The Washington Post has a poignant editorial today protesting the unjust sentence handed down by an Egyptian court against well-known dissident Saad Eddin Ibrahim:
This month, Mr. Ibrahim was convicted of seditious libel or “tarnishing” the image of Egypt. For this transgression, the ailing, 69-year-old scholar was sentenced to two years in jail, with hard labor, and ordered to pay a fine equivalent to about $1,500. The prime piece of evidence against Mr. Ibrahim: The opinions he expressed in this newspaper.
This is of a piece with Hosni Mubarak’s crackdown against all conceivable liberal challengers. Ayman Nour, who had the temerity to run against Mubarak in the last presidential election in 2005, remains in prison on trumped up charges of fabricating signatures for his qualification petitions. (Luckily for Ibrahim, he is living outside Egypt these days so he won’t be in an adjoining cell—as long as he doesn’t return to his homeland.) And, for all of President Bush’s championing of dissidents such as these, the Mubarak regime still continues to get approximately $2 billion a year in U.S. aid, no strings attached. As the Post notes:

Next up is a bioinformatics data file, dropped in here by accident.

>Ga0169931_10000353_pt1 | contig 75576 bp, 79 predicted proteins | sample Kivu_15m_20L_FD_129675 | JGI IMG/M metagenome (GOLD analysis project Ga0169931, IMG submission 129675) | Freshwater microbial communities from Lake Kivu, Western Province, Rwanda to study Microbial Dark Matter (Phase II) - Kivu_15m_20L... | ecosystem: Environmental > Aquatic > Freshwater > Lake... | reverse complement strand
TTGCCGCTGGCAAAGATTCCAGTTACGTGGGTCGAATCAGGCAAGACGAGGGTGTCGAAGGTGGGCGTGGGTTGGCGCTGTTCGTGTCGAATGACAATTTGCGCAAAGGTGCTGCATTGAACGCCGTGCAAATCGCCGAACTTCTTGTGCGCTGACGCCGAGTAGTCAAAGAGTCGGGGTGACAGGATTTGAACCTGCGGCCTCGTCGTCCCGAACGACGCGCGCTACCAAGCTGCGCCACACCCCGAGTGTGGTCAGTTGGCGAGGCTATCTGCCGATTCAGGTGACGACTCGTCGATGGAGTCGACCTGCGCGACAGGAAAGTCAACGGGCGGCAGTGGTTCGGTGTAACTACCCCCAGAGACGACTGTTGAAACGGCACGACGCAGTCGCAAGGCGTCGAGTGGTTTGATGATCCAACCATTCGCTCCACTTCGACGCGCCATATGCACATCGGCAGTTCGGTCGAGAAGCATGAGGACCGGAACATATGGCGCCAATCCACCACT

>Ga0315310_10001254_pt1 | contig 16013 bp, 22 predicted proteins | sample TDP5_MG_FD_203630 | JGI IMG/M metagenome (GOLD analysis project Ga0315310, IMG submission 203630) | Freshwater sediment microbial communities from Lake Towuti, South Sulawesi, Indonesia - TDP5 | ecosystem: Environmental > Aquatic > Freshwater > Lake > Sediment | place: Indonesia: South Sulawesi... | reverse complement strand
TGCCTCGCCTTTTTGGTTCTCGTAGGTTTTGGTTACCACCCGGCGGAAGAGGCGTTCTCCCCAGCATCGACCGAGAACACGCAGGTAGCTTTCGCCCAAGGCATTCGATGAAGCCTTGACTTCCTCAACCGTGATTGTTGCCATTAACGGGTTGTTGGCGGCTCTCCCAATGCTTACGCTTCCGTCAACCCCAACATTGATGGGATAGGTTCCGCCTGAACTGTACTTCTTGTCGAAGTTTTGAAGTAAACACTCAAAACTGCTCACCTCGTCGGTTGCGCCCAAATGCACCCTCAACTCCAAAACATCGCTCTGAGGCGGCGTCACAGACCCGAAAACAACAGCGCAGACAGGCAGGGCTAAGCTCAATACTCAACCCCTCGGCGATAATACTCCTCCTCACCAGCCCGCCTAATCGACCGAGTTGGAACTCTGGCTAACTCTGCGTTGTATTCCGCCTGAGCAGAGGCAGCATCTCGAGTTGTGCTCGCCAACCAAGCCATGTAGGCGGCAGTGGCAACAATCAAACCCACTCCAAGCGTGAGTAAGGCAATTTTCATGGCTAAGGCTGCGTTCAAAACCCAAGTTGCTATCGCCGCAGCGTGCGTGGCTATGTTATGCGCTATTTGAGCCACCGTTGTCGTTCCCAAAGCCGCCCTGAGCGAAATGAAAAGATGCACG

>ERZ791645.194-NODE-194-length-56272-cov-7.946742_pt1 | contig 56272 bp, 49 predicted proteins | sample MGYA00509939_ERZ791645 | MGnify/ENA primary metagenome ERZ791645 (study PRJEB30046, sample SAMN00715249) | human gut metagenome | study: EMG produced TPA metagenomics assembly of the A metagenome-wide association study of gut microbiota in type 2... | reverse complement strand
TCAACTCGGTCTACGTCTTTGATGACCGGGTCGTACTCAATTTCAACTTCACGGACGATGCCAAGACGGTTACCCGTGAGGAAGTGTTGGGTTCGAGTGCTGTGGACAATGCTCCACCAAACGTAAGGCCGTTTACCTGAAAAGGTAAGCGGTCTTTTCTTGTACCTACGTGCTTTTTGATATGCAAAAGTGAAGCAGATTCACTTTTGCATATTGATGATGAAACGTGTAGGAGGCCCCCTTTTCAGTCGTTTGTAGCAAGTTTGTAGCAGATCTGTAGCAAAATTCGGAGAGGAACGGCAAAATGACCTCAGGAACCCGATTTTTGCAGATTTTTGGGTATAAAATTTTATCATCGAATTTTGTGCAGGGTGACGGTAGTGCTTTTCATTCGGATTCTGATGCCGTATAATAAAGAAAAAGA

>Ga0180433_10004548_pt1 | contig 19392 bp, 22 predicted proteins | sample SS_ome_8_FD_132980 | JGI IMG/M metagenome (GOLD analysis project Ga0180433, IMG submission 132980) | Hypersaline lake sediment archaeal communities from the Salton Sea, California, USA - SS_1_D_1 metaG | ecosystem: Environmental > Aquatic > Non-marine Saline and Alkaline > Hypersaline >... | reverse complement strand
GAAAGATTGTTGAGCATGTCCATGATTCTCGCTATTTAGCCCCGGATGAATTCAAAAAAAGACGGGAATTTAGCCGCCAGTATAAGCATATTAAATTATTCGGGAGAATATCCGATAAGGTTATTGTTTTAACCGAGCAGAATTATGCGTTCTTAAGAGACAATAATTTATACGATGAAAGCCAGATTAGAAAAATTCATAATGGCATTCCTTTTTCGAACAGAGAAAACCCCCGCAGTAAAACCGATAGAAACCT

There was a time, only a few years ago, when [Bush] withheld millions of dollars in aid to Egypt until the country released Mr. Ibrahim from an unjust incarceration. Now, the administration can only muster an official, feeble “expression of disappointment” through an organ of the State Department as it continues to funnel billions to Egypt, enabling Mr. Mubarak to run an increasingly repressive police state.
Sooner or later Bush will have to address the obvious question: Was he wrong in his first term to make support for democrats and dissidents a central focus of his presidency? Or is he wrong today to quietly walk away from his earlier advocacy? Or, perhaps more accurately, to let his underlings quietly walk away from his earlier advocacy?
In his heart of hearts, I suspect that Bush feels as passionately as ever about “the freedom agenda,” which makes it all the more puzzling that he has allowed his secretary of state and others to shrink it to the vanishing point. Bush can still point to a few statements of support for dissidents. But his actions haven’t matched his rhetoric, leaving those who stuck out their necks—brave men like Ibrahim and Nour—to pay the price.